The UK government’s latest push to censor online speech, the 225 page Online Safety Bill, has been roundly criticized by rights groups and proponents who have branded it a “censor’s charter” and “an attack on free speech.”
UK Digital, Culture, Media, and Sport (DCMS) Secretary of State Nadine Dorries, one of the main proponents of the bill, has pushed back against this criticism by pointing to the bill’s “duties to protect free speech.”
However, these duties and the duties for platforms to protect user privacy are so weak that they have no impact when platforms comply with the bill’s obligations to tackle “harmful” content.
The bill pays lip-service to the idea that platforms should “have regard” to the importance of “protecting users’ right to freedom of expression within the law” and that they should be “protecting users from a breach of any statutory provision or rule of law concerning privacy.”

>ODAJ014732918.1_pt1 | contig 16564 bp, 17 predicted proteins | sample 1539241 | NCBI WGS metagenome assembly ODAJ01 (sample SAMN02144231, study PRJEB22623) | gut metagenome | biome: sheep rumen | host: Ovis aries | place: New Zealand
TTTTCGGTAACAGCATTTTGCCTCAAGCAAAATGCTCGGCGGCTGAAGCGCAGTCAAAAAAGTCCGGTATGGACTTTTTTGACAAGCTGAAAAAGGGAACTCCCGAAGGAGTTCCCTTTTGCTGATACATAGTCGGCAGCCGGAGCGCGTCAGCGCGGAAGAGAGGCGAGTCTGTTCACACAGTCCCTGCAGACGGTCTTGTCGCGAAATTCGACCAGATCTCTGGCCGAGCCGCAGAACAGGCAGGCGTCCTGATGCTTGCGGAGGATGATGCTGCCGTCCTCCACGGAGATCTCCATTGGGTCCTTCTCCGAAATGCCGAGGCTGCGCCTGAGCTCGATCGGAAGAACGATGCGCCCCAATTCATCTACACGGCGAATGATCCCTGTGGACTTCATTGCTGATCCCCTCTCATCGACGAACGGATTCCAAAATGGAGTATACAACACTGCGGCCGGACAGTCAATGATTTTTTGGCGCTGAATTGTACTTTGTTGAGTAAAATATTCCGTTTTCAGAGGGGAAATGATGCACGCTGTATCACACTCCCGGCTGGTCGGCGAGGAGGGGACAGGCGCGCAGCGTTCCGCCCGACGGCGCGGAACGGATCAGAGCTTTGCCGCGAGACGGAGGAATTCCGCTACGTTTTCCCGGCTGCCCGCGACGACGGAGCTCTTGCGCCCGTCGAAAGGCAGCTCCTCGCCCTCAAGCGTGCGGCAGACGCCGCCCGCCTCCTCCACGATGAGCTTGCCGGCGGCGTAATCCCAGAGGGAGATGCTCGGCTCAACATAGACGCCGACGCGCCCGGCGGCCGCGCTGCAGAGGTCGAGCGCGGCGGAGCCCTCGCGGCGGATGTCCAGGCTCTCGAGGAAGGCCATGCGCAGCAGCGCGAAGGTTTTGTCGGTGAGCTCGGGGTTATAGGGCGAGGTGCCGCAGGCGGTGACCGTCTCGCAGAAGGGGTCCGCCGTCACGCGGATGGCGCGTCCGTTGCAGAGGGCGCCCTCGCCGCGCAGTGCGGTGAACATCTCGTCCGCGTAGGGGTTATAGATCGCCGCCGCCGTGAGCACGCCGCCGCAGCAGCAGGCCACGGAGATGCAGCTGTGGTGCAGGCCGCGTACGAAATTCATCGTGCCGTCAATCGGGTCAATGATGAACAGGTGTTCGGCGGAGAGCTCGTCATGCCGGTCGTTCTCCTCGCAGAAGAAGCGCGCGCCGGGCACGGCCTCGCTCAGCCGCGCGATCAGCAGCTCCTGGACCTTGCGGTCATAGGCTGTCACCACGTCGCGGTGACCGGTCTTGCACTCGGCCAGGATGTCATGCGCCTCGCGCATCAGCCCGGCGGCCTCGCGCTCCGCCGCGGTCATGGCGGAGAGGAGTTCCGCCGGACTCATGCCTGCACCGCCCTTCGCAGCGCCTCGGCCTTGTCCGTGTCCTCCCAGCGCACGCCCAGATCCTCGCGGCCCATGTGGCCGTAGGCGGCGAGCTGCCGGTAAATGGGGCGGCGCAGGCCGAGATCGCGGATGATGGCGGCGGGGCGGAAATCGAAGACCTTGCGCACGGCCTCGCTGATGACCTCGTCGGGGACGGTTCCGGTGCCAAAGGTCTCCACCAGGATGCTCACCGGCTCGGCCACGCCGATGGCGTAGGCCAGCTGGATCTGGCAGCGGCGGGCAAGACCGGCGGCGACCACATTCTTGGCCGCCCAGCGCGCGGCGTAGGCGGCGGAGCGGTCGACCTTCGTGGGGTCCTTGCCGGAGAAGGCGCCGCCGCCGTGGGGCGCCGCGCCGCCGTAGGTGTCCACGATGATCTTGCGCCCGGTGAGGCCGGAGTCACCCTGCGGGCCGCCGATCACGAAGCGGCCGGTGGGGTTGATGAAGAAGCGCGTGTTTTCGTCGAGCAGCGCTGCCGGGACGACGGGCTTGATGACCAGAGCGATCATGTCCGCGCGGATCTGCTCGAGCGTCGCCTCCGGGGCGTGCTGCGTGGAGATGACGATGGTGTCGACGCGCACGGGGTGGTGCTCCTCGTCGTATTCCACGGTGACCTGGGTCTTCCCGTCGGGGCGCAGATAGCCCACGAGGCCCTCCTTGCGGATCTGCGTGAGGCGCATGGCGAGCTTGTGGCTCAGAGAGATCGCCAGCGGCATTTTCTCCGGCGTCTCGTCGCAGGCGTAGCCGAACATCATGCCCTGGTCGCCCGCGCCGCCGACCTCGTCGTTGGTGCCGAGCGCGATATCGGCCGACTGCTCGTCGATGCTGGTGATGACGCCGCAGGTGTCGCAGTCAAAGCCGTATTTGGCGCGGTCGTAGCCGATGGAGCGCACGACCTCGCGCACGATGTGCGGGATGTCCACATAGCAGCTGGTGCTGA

But if platforms comply with these over-reaching obligations to tackle this so-called “harmful but legal” speech as outlined in the bill, they will, by default, be at odds with the idea of protecting speech rights and privacy.
The bill itself is the biggest threat to free speech and privacy in living memory and Big Tech platforms have no history of protecting either.
Provisions for privacy should not mean social media monopolists acting as a guardian of user privacy; they should be in place to protect citizens’ data from the platforms themselves.
Not only does the bill have weak free speech protections but it also disproportionately impacts small, independent media outlets, harms privacy, and creates a dystopian censorship alliance between Big Tech companies and the UK government.
You can get a full overview of all the free speech and privacy threats posed by the Online Safety Bill here.
You can see a full copy of the full Online Safety Bill here.
The bill is currently making its way through Parliament and you can track its progress here.